Free will vs Choice
(20-Oct-2010, 12:12 PM)Sajit Wrote:

I doubt if this means anything about our free will. It just seems to show that the human neurological system can be controlled to an extent. If not for these special external factors that can inhibit our brain processes and control our actions, we still have the actions dictated by our brains. Right?
Aditya Manthramurthy
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That video is an excellent find, Sajith. Very simple language to demonstrate the false notions about the mind and consciousness that go into free-will belief. As I said before, the way we think about the mind is what leads us to make the mistake that we have free-will. The tendency for a Cartesian dualism is strong in humans, and this is reinforced all our lives through our culture and language.

Donatello, please see the previous discussion between Mohan Karthik and myself about what the idea of free-will actually implies. As I noted early in this discussion, when we are asked to defend the idea of free-will we tend to choose a compatibilist definition of free-will, but is (subconsciously) disingenuous because this is not how free-will is thought of and defined in culture at large. The type of free-will that we are opposing is not a common-sense concept (which is simply a muddled and fallacious idea) but the well-defined notion of contra-causal free-will.
"Fossil rabbits in the Precambrian"
~ J.B.S.Haldane, on being asked to falsify evolution.
Sajith and others, I must warn you all that the interviewer is a religious apologist who has interviewed many people and twisted their words. I have seen all his videos and I watched the above one a couple of years ago. He starts off with a fallacy, bringing in determinism and evoking fatalistic ideas. Poisoning the well.

In any case, Dennett is also slippery about free-will, which you'll know if you read Tom Clark. This is why I said in an earlier post that Dennett defends compatibilist free-will. Here's his position:

Contra-causal Free-will doesn't exist, but that's not the important sense of free-will because for all intents and purposes a compatibilist notion of free-will works for us.

The basic difference between Dennett and those like Clark and Blackmore is that Dennett thinks we need free-will for people to act moral and for society to function, and the latter school do not think so and in fact think that free-will beliefs are causing much avoidable suffering in society right now. The arguments on this front get very deep into ethical philosophy, retribution and the justice system, political philosophy etc.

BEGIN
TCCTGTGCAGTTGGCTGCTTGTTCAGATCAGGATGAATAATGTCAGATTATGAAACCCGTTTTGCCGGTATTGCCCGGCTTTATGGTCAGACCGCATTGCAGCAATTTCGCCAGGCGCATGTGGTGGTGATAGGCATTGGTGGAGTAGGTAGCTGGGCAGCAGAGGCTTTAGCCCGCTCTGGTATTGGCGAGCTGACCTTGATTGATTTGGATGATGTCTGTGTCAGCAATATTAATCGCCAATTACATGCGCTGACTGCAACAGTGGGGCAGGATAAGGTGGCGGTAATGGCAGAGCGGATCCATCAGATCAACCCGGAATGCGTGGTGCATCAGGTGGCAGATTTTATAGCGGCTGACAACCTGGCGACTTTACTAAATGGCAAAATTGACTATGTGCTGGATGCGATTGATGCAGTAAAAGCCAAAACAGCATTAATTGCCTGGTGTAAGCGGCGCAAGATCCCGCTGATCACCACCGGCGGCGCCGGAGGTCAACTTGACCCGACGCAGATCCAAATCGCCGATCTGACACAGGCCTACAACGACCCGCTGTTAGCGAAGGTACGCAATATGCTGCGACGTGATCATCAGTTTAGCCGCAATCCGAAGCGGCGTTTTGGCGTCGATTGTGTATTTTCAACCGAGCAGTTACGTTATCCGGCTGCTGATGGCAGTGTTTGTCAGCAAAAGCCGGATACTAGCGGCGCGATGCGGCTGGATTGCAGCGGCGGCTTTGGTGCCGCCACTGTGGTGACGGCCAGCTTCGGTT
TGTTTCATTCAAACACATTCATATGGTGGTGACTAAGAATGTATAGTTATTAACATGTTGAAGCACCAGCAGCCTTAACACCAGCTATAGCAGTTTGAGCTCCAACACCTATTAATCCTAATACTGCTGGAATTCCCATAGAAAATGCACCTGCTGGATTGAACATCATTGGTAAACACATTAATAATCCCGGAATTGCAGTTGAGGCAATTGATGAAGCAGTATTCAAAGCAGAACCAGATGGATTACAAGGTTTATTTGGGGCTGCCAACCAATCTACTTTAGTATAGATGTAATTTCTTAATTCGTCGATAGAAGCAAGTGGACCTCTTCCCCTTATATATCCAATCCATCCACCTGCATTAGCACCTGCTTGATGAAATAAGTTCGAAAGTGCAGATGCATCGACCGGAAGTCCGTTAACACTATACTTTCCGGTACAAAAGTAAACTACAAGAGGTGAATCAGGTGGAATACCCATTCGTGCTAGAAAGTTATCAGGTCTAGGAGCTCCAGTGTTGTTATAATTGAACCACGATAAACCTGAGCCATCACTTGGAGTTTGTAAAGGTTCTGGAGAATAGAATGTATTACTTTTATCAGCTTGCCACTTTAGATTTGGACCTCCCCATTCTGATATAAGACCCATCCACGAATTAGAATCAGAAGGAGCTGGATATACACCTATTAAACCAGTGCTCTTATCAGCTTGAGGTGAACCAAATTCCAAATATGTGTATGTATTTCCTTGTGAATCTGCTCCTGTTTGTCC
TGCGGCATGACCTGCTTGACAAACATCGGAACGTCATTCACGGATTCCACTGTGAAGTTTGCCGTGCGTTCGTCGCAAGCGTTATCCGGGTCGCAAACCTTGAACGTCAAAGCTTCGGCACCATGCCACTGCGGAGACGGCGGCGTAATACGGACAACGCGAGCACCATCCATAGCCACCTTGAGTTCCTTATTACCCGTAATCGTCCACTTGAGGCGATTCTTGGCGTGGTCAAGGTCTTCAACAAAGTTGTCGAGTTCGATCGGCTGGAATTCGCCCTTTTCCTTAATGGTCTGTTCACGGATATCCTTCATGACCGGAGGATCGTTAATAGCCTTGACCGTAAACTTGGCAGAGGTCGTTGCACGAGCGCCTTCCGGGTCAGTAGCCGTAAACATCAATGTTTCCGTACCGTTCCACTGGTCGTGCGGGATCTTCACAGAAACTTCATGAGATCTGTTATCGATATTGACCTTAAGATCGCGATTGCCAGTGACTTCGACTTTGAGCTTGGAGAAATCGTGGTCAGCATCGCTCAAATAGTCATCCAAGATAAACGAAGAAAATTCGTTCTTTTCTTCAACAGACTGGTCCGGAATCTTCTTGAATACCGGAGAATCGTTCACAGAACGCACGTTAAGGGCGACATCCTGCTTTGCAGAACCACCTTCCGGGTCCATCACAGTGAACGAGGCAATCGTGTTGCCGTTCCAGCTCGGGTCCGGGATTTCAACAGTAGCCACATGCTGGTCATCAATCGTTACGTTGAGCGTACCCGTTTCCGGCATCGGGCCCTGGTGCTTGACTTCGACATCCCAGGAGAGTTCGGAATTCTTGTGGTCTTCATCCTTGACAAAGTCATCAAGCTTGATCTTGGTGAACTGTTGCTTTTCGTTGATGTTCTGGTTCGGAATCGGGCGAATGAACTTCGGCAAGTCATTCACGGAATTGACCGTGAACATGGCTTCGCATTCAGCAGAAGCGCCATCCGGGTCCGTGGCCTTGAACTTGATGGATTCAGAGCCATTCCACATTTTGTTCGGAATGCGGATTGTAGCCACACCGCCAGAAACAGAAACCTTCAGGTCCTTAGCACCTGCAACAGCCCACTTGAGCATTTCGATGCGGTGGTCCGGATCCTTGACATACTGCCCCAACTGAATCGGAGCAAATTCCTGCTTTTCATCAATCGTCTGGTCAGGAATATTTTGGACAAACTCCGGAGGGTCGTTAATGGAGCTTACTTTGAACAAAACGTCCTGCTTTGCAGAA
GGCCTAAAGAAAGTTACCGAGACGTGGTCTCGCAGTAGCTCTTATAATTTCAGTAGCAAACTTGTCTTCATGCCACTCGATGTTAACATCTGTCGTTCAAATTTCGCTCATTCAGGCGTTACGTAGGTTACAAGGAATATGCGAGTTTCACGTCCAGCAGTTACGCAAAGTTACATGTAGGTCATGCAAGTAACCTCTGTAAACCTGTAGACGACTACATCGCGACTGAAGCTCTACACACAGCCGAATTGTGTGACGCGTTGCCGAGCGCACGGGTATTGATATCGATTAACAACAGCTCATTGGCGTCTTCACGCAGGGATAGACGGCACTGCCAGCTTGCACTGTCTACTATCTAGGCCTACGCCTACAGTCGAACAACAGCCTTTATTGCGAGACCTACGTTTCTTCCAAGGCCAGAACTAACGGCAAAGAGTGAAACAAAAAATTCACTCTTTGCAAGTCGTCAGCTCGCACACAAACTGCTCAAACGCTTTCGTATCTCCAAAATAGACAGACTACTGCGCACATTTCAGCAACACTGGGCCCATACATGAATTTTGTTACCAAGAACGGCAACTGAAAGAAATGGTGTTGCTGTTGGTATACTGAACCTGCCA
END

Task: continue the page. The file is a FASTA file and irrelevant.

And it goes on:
Anyway, this is the only issue that I disagree with Dennett on. I feel that his position really seems to be that we must accept some beliefs simply because they are convenient within the social context that we live in. I think that this cannot be true about factual claims. I'm all for accepting such compatibilist beliefs about subjective value claims such as 'love' and 'color', but not about objective fact claims such as 'god' or 'free-will'.

A good source to read in relation to Dennett's compatibilism is the debate between Saul Smilansky and Tom Clark:

There are other sources as well:
And an excellent paper by Tamler Sommers:

Edit: I have always regretted not pressing Dennett on this point when I interviewed him:
"Fossil rabbits in the Precambrian"
~ J.B.S.Haldane, on being asked to falsify evolution.
@Sajit: Is the first video you shared, a part of a bigger documentary? I see the BBC HD watermark on the left top? If so, can you share or give me the name?

@Ajita: I'm not convinced on whether the illusion of free will is really needed for society to function. Lol, it seems to be a very deep question. So i'm reading more. But this is a fascinating subject! I'm soo happy I brought it up smile
Quote:@Ajita: I'm not convinced on whether the illusion of free will is really needed for society to function.

I am fairly certain that it is an unnecessary illusion, only necessitated by our conditioning. If we can overcome our conditioning, I think we can construct social memes that are more compatible with scientific truths.
"Fossil rabbits in the Precambrian"
~ J.B.S.Haldane, on being asked to falsify evolution.
Tom Clark's Latest interview with D.J. Grothe (his third with D.J, I think, the first two being on Point of Inquiry)
"Fossil rabbits in the Precambrian"
~ J.B.S.Haldane, on being asked to falsify evolution.
From Tom Clark's website I found this essay on free will, and it's been a big eye-opener for me. I hadn't thought about the implications on the legal system. I'm one of those people who supports the death penalty for certain heinous crimes... now I find myself doing some serious re-evaluation.

It's a fascinating essay, take a look.
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I just got "The myth of free will" from TC! smile smile smile..

This week has to be my happy week. I found The grand design finally in a book store in blore and I got the myth of free will too. Cant wait to go home and start. I'll let you guys know if I come across some interesting points Big Grin.
Where did you get it from??? I bought The Grand Design too, but haven't started it yet.

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